Special Sergeant Oliver Woodrow and Special Constable Michael Davies

Two Kent Police Special Constables who gave up their own time to become fully accredited wildlife crime officers are ready to use their new skills.

Special Sergeant Oliver Woodrow and Special Constable Michael Davies, who are part of the Rural Task Force, have increased the number of qualified wildlife crime officers in Kent Police to 16 after successfully completing the one-week course.

The officers will share their specialist knowledge of wildlife offences when working with colleagues and planning operations.

Special Sergeant Woodrow explained: ‘The Rural Task Force carries out a very diverse range of duties and the law around wildlife offences can be complex.

‘The course has not only given me a theoretical knowledge of legislation but a practical understanding of why some of these offences take place. That’s a big help when handling incidents.’

Special Sergeant Woodrow has volunteered his time with the Kent Police Special Constabulary for 23 years, initially joining with the intention of becoming a Police Constable, however after joining the force as police staff he decided to have the best of both worlds and remain a Special Constable. He has now worked with the Rural Task Force for a year and has enjoyed the proactive nature of the team, he said: ‘I see this area of work as very interesting and diverse. I think it’s misunderstood that the rural team spend all their time stood in muddy fields in wellies. We do, but not all of the time.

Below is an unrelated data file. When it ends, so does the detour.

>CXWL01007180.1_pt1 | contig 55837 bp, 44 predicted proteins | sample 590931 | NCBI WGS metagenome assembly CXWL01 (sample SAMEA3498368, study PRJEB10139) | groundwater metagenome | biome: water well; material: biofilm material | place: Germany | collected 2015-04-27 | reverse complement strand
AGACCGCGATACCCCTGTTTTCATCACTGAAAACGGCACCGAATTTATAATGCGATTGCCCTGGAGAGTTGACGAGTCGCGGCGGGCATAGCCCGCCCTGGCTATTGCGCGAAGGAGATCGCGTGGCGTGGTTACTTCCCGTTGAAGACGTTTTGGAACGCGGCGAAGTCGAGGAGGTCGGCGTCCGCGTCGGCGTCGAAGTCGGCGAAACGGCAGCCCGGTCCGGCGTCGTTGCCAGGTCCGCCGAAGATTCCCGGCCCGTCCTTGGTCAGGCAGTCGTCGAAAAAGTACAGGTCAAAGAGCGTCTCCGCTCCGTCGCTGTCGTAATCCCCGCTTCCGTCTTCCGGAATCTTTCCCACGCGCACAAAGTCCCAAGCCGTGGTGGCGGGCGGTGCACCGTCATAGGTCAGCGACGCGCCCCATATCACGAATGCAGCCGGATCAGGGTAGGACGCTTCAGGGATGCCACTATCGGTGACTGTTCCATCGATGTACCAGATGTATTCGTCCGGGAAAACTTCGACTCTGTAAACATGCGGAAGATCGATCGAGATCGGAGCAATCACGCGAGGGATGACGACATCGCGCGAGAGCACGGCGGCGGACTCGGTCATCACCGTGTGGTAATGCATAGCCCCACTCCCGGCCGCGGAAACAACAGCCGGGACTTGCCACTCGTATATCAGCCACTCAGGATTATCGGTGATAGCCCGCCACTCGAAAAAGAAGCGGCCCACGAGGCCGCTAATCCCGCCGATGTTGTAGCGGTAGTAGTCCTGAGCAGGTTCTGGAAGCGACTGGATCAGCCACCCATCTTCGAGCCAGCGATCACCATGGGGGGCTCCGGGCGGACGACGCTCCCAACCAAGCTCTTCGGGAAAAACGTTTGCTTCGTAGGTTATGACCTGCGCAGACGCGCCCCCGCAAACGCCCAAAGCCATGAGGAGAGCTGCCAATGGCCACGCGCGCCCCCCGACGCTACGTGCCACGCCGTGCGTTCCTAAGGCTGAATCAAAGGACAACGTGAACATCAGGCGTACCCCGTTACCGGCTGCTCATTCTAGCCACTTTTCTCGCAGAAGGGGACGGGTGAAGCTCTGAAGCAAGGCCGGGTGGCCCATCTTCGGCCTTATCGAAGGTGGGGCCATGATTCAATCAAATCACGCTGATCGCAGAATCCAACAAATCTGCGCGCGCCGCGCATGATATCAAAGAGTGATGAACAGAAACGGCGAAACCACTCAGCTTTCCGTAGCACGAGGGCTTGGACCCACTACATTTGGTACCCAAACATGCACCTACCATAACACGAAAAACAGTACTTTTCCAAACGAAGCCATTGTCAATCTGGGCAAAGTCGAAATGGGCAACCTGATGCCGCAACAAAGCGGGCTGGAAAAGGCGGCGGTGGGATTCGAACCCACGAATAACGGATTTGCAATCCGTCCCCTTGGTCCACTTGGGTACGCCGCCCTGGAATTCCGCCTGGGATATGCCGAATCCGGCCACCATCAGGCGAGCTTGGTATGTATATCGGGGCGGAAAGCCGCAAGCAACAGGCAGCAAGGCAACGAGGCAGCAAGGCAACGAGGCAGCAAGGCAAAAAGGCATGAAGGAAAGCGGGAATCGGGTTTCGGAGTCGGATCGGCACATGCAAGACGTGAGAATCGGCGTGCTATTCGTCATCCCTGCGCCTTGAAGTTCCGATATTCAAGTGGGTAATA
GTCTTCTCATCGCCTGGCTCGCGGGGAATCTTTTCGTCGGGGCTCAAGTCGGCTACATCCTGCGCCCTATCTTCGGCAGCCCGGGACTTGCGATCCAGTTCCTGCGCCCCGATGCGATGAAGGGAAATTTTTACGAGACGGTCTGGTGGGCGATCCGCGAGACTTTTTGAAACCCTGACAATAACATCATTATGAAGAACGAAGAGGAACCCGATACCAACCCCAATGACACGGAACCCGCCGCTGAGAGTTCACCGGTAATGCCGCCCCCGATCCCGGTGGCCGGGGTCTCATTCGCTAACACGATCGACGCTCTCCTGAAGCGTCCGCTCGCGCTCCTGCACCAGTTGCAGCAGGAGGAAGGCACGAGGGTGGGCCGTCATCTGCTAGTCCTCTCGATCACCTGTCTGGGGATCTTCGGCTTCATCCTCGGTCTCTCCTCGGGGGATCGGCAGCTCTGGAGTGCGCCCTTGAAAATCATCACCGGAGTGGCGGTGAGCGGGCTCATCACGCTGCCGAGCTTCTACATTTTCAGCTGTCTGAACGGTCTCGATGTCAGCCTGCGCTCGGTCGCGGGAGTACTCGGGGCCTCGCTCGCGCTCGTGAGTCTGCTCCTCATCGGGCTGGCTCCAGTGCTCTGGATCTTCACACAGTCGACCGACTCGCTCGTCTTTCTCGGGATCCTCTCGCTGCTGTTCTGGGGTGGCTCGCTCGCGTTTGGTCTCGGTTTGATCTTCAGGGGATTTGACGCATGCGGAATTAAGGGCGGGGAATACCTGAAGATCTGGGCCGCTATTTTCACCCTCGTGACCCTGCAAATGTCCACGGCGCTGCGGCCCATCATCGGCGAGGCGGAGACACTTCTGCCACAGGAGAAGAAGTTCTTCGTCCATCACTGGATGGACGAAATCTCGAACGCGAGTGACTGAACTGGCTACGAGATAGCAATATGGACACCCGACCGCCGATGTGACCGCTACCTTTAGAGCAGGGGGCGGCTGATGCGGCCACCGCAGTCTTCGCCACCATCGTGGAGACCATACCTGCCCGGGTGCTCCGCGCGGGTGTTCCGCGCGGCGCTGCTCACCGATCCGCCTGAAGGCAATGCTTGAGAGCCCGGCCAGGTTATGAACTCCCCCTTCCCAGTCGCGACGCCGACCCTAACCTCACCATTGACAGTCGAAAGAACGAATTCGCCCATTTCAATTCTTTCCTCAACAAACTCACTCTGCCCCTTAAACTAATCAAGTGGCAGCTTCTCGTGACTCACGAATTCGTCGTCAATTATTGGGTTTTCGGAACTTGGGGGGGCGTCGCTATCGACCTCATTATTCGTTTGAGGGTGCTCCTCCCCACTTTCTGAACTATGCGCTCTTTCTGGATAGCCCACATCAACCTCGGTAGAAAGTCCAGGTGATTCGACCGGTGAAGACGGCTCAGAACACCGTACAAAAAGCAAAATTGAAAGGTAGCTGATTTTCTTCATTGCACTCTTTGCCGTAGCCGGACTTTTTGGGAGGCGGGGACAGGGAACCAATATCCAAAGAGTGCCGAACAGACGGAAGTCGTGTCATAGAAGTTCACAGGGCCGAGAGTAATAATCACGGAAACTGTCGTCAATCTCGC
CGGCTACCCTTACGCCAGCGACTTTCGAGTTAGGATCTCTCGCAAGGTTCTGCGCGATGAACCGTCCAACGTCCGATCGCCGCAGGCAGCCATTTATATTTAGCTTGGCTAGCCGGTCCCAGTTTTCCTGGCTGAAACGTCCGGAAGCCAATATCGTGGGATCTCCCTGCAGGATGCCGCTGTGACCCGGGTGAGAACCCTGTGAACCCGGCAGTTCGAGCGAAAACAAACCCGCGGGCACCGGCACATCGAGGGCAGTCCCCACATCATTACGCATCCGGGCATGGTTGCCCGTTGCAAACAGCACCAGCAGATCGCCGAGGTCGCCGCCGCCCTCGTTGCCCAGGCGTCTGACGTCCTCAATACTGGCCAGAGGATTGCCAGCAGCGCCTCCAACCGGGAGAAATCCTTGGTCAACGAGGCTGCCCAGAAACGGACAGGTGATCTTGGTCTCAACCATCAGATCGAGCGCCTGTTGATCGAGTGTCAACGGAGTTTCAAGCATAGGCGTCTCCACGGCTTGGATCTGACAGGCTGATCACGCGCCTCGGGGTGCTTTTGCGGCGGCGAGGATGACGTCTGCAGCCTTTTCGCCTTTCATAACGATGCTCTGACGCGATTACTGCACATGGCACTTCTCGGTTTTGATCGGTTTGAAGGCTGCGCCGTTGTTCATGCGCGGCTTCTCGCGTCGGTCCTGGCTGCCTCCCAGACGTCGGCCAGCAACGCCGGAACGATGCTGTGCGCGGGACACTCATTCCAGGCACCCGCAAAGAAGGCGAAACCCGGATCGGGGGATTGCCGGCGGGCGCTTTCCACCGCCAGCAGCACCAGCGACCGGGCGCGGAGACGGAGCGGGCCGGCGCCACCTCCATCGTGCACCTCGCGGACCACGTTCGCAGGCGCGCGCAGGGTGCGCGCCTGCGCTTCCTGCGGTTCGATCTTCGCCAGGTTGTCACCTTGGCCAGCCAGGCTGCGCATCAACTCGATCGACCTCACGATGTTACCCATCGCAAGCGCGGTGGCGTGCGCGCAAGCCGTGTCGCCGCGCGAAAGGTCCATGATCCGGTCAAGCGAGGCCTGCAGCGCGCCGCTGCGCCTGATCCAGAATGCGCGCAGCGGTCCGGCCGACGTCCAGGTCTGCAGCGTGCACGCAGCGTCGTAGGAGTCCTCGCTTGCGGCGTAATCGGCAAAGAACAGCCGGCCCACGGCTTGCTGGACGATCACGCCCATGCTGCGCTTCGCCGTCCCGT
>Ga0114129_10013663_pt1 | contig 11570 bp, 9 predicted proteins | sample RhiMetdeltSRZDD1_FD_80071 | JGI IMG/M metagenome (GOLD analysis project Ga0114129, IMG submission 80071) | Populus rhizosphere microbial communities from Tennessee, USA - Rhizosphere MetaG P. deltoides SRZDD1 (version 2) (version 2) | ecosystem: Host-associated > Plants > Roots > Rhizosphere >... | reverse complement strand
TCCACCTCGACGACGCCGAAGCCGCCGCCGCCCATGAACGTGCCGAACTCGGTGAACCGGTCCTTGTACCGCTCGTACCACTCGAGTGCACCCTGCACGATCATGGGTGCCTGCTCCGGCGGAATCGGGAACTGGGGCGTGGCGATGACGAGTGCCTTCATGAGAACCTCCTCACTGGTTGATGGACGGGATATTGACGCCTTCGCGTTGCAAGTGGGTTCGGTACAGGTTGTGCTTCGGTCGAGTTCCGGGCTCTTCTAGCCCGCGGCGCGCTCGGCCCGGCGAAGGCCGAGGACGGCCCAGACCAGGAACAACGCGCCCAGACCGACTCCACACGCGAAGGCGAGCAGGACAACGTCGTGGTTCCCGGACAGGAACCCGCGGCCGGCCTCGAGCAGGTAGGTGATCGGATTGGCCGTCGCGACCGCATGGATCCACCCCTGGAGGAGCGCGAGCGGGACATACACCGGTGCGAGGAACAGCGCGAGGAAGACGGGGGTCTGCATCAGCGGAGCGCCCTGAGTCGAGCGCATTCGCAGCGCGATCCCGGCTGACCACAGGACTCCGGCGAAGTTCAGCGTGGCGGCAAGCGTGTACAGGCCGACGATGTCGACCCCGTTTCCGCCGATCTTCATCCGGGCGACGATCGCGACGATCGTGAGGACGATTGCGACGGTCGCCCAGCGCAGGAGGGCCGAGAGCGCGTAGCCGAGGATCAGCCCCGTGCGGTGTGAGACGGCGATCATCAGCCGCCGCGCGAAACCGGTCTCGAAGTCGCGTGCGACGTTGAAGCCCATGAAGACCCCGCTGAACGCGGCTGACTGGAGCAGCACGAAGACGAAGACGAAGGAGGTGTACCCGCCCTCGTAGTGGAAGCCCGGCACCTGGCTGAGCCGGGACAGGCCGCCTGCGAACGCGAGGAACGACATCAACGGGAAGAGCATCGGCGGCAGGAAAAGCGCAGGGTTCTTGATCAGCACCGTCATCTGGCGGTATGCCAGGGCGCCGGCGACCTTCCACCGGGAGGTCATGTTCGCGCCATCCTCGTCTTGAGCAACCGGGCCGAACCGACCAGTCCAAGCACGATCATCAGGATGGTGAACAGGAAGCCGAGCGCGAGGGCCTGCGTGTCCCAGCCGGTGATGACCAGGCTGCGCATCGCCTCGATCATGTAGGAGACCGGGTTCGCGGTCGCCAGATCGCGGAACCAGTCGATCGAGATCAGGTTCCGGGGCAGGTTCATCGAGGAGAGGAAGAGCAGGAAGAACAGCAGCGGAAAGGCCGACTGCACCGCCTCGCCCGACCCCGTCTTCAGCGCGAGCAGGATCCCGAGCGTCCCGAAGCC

‘The rural community makes up a large section of our county, they have specific types of problems as well as suffering the same crime as more urban areas such as thefts, burglaries and domestic abuse. We also carry out joint warrants with the RSPCA to close down puppy farms, where offenders run cruel enterprises to fund lavish lifestyles and other criminal activities.

‘We are here to tackle the issues that are important to the community and it gives me a sense of pride that I can give up my time to help do this.’

The rural special constables spend a lot of their time on proactive high-visibility patrols and liaise with farmers, gamekeepers, rural homeowners. They also operate joint patrols with the Environment Agency, tackling fishing-related offences under Operation Traverse. Despite the perceived low threat of fish poaching some large carp can be worth up to £5,000 each, that makes them of interest to criminals.

Special Constables help to build intelligence to tackle rural crime and offer reassurance to the community whilst supporting partnership working.

By Ed

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